In the most recent wave of autism genetic studies, the gene neurexin-1alpha has been linked to ASD perhaps more often than any other, drawing attention to our need to better understand how its biological function relates to ASD. Motivated by these genetic findings, in 2009 researchers completed the first detailed behavioral characterization of mice lacking the neurexin-1alpha gene, discovering analogies to at least one core domain of ASD.
Over the past few years, researchers studying ASD from a variety of angles have honed in on what appears to be a central role for proper synaptic functioning in the biology of ASD. Synapses are the specialized sites of nerve cell communication within the brain. Importantly, it is believed that the ability of synapses to regularly change their communication properties is what underlies learning and memory and other forms of neuroplasticity. Scientists have discovered that several genes responsible for producing molecules that are active at synapses are altered in individuals with ASD [see 2008 Autism as a Synaptic Disorder and this year's Study of Genetic Copy Number Variations]. The first synapse genes linked to ASD were the "neuroligins," and much effort has since been directed toward understanding their biological function. Furthermore, in the last two years, no less than eight genetic studies have – incredibly – also implicated abnormalities in a gene, neurexin-1alpha, that produces binding partners of the neuroligin proteins. Neurexin proteins work in tandem with the neuroligin proteins to govern proper operation of synapses. This provides independent support for the role of synaptic function in ASD, and it also makes researchers fairly confident that understanding the complicated biological role of the neuroligin-neurexin signaling pathway will provide important insight into brain function in ASD. However, whereas the biological characterization of animal models lacking neuroligins has been in progress, characterizing the behavioral result of losing neurexin function had not yet been examined.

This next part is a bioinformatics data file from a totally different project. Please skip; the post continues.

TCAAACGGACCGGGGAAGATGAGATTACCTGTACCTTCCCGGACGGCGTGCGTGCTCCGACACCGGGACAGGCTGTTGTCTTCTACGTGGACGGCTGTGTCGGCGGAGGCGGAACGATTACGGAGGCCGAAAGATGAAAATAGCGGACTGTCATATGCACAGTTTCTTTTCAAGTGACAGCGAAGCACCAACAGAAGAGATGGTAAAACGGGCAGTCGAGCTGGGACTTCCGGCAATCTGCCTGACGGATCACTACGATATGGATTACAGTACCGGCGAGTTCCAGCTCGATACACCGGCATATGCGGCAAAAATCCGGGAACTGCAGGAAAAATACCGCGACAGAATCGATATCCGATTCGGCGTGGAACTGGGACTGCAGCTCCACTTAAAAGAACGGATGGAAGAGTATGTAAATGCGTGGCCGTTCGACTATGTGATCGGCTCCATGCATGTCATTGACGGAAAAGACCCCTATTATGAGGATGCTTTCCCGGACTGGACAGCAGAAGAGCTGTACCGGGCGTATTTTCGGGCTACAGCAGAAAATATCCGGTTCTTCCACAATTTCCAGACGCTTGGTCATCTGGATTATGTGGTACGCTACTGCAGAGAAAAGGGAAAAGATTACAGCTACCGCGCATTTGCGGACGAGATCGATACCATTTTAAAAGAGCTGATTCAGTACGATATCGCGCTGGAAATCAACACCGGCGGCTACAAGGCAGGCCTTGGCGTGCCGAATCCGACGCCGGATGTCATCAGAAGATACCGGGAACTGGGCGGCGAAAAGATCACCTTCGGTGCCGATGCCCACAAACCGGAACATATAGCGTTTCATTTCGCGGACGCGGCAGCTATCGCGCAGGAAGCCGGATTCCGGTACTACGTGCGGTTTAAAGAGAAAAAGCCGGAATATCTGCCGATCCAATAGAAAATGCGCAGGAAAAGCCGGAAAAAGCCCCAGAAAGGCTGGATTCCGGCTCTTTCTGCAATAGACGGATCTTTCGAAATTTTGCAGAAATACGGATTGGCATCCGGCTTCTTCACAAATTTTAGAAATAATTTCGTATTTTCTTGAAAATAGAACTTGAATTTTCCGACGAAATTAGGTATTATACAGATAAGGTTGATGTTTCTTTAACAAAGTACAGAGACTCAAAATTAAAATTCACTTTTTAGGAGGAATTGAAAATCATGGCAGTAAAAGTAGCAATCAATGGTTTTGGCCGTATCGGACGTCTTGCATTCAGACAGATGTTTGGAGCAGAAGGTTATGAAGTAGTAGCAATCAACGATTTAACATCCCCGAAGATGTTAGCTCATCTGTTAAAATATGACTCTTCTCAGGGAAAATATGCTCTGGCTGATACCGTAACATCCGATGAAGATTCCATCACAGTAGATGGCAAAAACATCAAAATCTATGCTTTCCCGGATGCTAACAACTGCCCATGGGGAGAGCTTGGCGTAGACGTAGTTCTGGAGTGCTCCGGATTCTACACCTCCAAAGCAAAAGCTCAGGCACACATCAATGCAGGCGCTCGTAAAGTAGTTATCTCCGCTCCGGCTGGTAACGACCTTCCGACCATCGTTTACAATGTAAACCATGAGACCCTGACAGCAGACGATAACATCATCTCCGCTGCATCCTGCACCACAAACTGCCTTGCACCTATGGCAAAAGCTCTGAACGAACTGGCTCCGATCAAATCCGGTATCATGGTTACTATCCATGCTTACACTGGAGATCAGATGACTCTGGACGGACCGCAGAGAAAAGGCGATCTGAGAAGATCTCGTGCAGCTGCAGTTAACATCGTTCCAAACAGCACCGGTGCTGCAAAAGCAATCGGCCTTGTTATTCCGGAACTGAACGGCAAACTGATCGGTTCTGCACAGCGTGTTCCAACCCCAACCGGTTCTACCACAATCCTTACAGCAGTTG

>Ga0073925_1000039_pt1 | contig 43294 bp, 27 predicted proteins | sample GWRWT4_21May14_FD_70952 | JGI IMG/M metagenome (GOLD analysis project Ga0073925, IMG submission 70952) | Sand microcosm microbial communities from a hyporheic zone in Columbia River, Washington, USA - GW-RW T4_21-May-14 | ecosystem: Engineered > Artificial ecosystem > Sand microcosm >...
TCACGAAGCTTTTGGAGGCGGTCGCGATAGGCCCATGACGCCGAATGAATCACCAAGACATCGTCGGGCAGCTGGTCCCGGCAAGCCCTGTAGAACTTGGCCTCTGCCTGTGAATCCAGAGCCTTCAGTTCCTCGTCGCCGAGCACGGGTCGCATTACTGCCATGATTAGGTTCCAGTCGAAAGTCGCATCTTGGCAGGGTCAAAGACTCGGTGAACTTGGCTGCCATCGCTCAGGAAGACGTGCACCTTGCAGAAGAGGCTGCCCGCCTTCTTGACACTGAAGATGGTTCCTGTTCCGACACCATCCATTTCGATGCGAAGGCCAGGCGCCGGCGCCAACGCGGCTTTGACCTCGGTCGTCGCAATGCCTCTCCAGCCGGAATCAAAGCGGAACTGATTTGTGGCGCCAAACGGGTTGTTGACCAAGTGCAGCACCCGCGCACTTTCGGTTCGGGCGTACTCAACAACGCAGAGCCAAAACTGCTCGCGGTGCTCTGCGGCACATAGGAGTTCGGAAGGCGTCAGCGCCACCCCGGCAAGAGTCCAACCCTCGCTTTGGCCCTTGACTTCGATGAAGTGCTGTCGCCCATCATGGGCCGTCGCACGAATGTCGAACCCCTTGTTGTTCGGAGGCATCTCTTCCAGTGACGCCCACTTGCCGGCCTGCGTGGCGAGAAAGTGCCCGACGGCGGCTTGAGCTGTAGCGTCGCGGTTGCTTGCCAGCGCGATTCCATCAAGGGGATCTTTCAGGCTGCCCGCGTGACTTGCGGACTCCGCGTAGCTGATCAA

Researchers from Stanford University and UT Southwestern Medical Center, Dallas have now studied mice lacking neurexin-1alpha, looking for signs of any ASD-related symptoms1. First, they focused on the synapse, and confirmed subtle disruptions in neurotransmission between brain cells. The result of these disruptions was to shift the ratio of excitatory:inhibitory neurotransmission in the brain. This type of change in neural circuitry would indeed be expected to impact brain function and cognition. Next, looking more globally at the behaviors of the mice, they found that although at first pass they appear largely typical, the mice actually had a nearly two-fold increase in stereotyped grooming behaviors (considered a mouse version of human repetitive behaviors), linking the gene to at least one core behavioral feature of ASD. Finally, in a somewhat unexpected result, the researchers tested the animals in several different situations, but found no deficits in social behaviors or anxiety. Fascinatingly, this result contrasts with their earlier work in mice with a specific neuroligin mutation [see 2007 First 'Humanized' Mouse Model], which showed abnormalities in social behavior but no changes in repetitive behaviors. This could mean that the neurexin-1alpha gene plays a unique role in stereotyped behaviors. Alternatively, the currently generated neurexin-1alpha mouse mutant may not fully mimic the human ASD mutation. All of these are possibilities that future research will now be in position to address.
Many animal models exist of the genetic disorders that share overlap with ASD (such as Fragile X, Tuberous Sclerosis etc.) and these models have been responsible for some of the most exciting results to emerge in recent years regarding the treatment of neurodevelopmental disorders [see 2008 Translational Research Places the Spotlight on Treatment of Neurodevelopmental Disorders]. Yet, the creation of model systems of so-called 'idiopathic' autism, autism that is not related to another known medical disorder, is still in the beginning stages, so the characterization of each novel model adds a significant new tool for the research community. Because the animals display some unusual characteristics that are conceptually similar to individuals with ASD, lessons from such mice stand to improve our ability to understand and treat ASD in humans. They also demonstrate that ASD can be dissociated into individual 'phenotypes' which may be independently modeled and studied. In this way, characterization of mouse models with mutations in genes for neuroligins and neurexins, both of which regulate synapses in the brain, highlights how genetic findings can be successfully and immediately leveraged into new autism research opportunities.